Jonah and God’s womb

During Lent, I have been preaching on the ways God takes our brokenness and makes us beautiful and useful in spite of, or because of, our brokenness. This week’s reading was the story of Jonah.

Campbell-Jonah-and-the-whale-1471

I almost feel like this preaches itself. Try to run away from God, God will find you. God will keep you safe. And then God will ask you, again. Try as you might, you cannot escape God.

And oh, how we try. We spend much of our lives vacillating between running away from God and running towards God, with the occasional yelling at God and resting in God’s arms mixed in for good measure.

When we heard this story in Sunday School and as we have gone throughout life, Jonah is often presented as a terrible, whiny wimp. We’re kind of taught to not like him, because (I assume) we are supposed to not want to be like him.

But what is a more familiar story to us than the running away from God, finding that it was a bad idea, and trying to jump ship once we realize where our turning from God has gotten us?

Now, the particulars of Jonah’s story are a bit different from most of ours. I would venture to guess that few of us have ever been called to go to a city and tell them that they have angered God and they will be destroyed. This is a huge, complicated, dangerous, embarrassing, uncomfortable, life-threatening thing God is asking. Cities, one would imagine, do not respond well to being told they are in for some almighty destruction. I would imagine that Jonah knew that there was a very real possibility that what God was calling him to do could end in death.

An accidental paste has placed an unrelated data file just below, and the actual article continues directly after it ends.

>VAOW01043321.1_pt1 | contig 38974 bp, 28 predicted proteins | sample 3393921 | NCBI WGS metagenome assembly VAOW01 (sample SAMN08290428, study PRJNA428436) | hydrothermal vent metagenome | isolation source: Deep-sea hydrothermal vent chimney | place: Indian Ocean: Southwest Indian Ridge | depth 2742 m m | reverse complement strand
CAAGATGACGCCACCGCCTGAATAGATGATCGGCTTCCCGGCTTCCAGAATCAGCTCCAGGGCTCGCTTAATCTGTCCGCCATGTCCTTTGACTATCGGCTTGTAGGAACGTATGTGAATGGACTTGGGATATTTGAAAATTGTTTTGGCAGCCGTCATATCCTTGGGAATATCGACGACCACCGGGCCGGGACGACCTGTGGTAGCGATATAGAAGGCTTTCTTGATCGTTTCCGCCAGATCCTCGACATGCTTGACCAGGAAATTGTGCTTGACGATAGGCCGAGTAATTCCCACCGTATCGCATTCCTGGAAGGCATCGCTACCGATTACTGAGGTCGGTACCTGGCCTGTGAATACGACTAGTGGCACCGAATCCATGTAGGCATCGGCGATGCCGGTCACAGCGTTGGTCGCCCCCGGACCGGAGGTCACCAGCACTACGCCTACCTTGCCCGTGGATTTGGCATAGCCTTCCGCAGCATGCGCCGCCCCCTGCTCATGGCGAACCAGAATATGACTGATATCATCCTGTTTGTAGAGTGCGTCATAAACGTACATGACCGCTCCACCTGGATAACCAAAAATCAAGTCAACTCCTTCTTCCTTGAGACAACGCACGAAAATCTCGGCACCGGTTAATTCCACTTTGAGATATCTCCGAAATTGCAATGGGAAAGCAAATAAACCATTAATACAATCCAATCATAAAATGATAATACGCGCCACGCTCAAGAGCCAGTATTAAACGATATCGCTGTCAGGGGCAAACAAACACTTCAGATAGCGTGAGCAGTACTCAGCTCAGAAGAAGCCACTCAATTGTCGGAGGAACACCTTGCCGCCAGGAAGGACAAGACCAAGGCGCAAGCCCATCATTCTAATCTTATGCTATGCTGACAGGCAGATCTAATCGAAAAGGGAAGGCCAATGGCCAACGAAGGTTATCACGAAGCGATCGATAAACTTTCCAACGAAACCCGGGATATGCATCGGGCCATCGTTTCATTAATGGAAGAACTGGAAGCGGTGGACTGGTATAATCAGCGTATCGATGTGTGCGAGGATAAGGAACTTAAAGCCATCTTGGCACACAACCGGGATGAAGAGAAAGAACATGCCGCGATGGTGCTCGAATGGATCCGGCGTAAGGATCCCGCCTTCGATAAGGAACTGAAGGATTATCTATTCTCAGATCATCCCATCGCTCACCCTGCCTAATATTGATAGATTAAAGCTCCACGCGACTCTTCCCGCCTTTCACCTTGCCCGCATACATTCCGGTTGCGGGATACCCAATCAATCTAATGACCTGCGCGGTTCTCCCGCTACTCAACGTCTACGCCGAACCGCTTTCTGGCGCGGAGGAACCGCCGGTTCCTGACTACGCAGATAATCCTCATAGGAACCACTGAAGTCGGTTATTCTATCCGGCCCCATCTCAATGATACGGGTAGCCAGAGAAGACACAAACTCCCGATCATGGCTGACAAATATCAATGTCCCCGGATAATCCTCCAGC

God has never, at least not so clearly, asked me to do something that might end in my death. What God asks of me involves change. Radical change. Which might as well be death – in fact, it is a little death. The dying of who I was and the birth of who I am in Christ. God asks this of me all the time. Sometimes, I’m game. Sometimes, not so much.

Then there’s how clearly Jonah heard God’s command. The scripture doesn’t tell us how Jonah heard God so clearly. Would that we should be so lucky. Often I find myself wondering if that is God talking, my own fears, needs and desires, or just plain old indigestion. In modern society, with all of the noise around us, it can be difficult to discern what is God’s voice speaking to us and what is the voice in our heads, fed by our fears and our wounds. This is one of the reasons it is good to have scripture and community. Those two tools can help us discern if it is God’s voice or our own we are hearing.

Unfortunately for us, when we consult scripture and our community of faith, it often becomes clear that the voice that is asking us to do the hard stuff is the voice of God. The voice that is asking us to consume less and give more, that voice that is asking us to radically love people we’d rather not let into our lives, the voice that asks us to see God in everything around us, that voice that is calling us to walk a path that is very different from the one we are on and also very different from what is expected of us by society, our families and even ourselves. That is usually the voice of God.